A short post demonstrating how to use the R package auk to extract eBird data from within a study area defined by a polyon or Shapefile.
As part of the eBird Status & Trends team, I often find myself having to quickly summarize large rasters across layers. For examples, we might summarize weekly relative abundance layers for a single species across the weeks to estimate year round abundance or, for a given week, we might summarize across species to produce a species richness layer.
In this post, I examine how the size of blocks impacts the efficiency of block processing raster data in R
Investigating how raster data are processed in R to improve the efficiency of processing large raster files.
This open source book outlines a set of best practices for using eBird data to estimate species distributions in R. It covers accessing and pre-processing eBird data, preparing satellite-derived habitat variables for use as model covariates, and best practices for model encounter rate, occupancy, and abundance using eBird data.
This R package provides access to [eBird Status and Trends](https://ebird.org/science/status-and-trends) data for over 600 North American bird species. These data include weekly estimates of relative abundance and occurrence at high spatial resolution across the entire Western Hemisphere.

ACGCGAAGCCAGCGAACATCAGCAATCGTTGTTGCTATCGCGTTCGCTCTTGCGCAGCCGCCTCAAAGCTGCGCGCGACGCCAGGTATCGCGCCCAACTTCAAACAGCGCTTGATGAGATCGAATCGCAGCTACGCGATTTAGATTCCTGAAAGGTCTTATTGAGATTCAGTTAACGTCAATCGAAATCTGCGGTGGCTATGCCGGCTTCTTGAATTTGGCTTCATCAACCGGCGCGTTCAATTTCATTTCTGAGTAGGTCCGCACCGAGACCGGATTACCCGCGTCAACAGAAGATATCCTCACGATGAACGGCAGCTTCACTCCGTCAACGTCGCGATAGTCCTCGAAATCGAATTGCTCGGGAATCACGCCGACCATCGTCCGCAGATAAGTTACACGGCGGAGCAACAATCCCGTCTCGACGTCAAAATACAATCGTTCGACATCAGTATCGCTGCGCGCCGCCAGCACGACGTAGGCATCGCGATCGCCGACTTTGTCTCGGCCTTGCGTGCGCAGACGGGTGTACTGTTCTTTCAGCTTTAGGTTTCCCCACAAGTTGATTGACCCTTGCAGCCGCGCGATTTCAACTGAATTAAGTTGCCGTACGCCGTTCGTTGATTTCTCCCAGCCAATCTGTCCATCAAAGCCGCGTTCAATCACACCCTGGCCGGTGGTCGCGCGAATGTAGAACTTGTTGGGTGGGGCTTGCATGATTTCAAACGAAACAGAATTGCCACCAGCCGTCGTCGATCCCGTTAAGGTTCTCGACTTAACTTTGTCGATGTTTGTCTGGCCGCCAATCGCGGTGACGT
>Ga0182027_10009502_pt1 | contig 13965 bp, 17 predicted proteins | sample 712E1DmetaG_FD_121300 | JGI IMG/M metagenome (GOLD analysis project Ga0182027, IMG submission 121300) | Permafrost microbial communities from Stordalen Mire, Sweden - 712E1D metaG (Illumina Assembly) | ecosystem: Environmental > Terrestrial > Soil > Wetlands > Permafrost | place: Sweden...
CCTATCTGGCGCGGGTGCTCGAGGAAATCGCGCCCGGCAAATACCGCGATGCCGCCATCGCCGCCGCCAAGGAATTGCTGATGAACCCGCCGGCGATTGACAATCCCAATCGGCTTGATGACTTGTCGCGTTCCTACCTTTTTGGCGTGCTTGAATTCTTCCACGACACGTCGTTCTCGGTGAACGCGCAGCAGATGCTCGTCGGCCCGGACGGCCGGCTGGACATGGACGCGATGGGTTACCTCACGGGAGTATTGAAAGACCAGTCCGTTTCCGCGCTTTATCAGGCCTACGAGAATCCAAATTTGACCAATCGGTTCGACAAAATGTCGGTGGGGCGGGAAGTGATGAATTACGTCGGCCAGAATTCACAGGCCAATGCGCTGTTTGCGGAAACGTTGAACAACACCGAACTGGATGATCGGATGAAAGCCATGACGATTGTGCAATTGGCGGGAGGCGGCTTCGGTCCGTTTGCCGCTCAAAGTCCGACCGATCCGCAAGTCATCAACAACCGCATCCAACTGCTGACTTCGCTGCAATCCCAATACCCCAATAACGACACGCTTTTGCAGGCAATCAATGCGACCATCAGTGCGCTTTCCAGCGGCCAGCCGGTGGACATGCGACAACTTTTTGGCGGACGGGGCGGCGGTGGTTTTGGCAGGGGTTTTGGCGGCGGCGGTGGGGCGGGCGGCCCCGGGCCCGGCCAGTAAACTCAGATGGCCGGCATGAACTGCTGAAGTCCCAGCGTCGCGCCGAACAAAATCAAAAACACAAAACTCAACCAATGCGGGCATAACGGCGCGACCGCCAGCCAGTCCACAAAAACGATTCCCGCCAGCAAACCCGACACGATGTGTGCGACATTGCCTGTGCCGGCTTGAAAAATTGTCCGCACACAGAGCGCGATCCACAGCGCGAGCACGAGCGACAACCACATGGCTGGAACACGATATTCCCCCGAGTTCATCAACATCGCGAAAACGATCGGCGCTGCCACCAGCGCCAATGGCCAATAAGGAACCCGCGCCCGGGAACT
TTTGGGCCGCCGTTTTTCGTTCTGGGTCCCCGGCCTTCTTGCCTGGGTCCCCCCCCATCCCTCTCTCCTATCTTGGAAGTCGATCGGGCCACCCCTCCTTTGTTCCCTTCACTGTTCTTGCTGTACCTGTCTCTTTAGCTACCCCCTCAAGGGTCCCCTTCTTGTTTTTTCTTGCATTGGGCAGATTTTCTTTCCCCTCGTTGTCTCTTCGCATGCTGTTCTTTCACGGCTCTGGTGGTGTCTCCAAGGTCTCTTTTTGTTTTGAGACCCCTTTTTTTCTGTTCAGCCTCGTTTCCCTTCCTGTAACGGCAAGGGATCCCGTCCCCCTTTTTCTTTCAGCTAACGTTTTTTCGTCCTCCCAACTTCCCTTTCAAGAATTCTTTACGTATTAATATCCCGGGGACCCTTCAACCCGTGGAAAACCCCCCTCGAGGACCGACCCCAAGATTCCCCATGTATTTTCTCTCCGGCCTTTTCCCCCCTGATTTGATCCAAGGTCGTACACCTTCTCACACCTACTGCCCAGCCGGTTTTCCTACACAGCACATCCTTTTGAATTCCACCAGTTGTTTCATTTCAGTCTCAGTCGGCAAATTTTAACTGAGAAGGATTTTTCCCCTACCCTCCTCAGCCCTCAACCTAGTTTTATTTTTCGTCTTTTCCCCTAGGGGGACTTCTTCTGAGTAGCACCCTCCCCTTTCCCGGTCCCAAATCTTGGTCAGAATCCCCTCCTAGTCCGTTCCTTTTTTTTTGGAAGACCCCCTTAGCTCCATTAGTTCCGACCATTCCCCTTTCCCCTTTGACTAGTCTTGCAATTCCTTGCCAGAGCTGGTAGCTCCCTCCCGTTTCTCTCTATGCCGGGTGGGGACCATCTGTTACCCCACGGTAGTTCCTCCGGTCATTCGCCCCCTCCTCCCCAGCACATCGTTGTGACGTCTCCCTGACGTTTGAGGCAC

An R package to access and analyze bird observation data from [eBird](https://ebird.org/), the largest biodiversity-related citizen science project in the world. Observations can be extracted based on a variety of taxonomic, spatial, and temporal filters. `auk` also includes tools for importing and processing eBird data in R.
The `prioritizr` R package provide a flexible interface for building and solving systematic conservation prioritization problems using integer linear programming (ILP). It supports a broad range of objectives, constraints, and penalties that can be used to custom-tailor prioritization problems to the specific needs of a conservation planning exercise. For more details, watch [this talk](https://www.youtube.com/watch?v=da7r3Qyn6ag) by lead developer [Jeff Hanson](https://jeffrey-hanson.com/).
Analyzing dynamical systems in R. Using the Lotka-Volterra predator prey model as a case-study, I use the R packages deSolve and FME to solve a system of differential equations and perform a sensitivity analysis.
Exploring the benefits of hexagonal grids relative to square grids for spatial sampling and analysis, and generating hexagonal grids in R.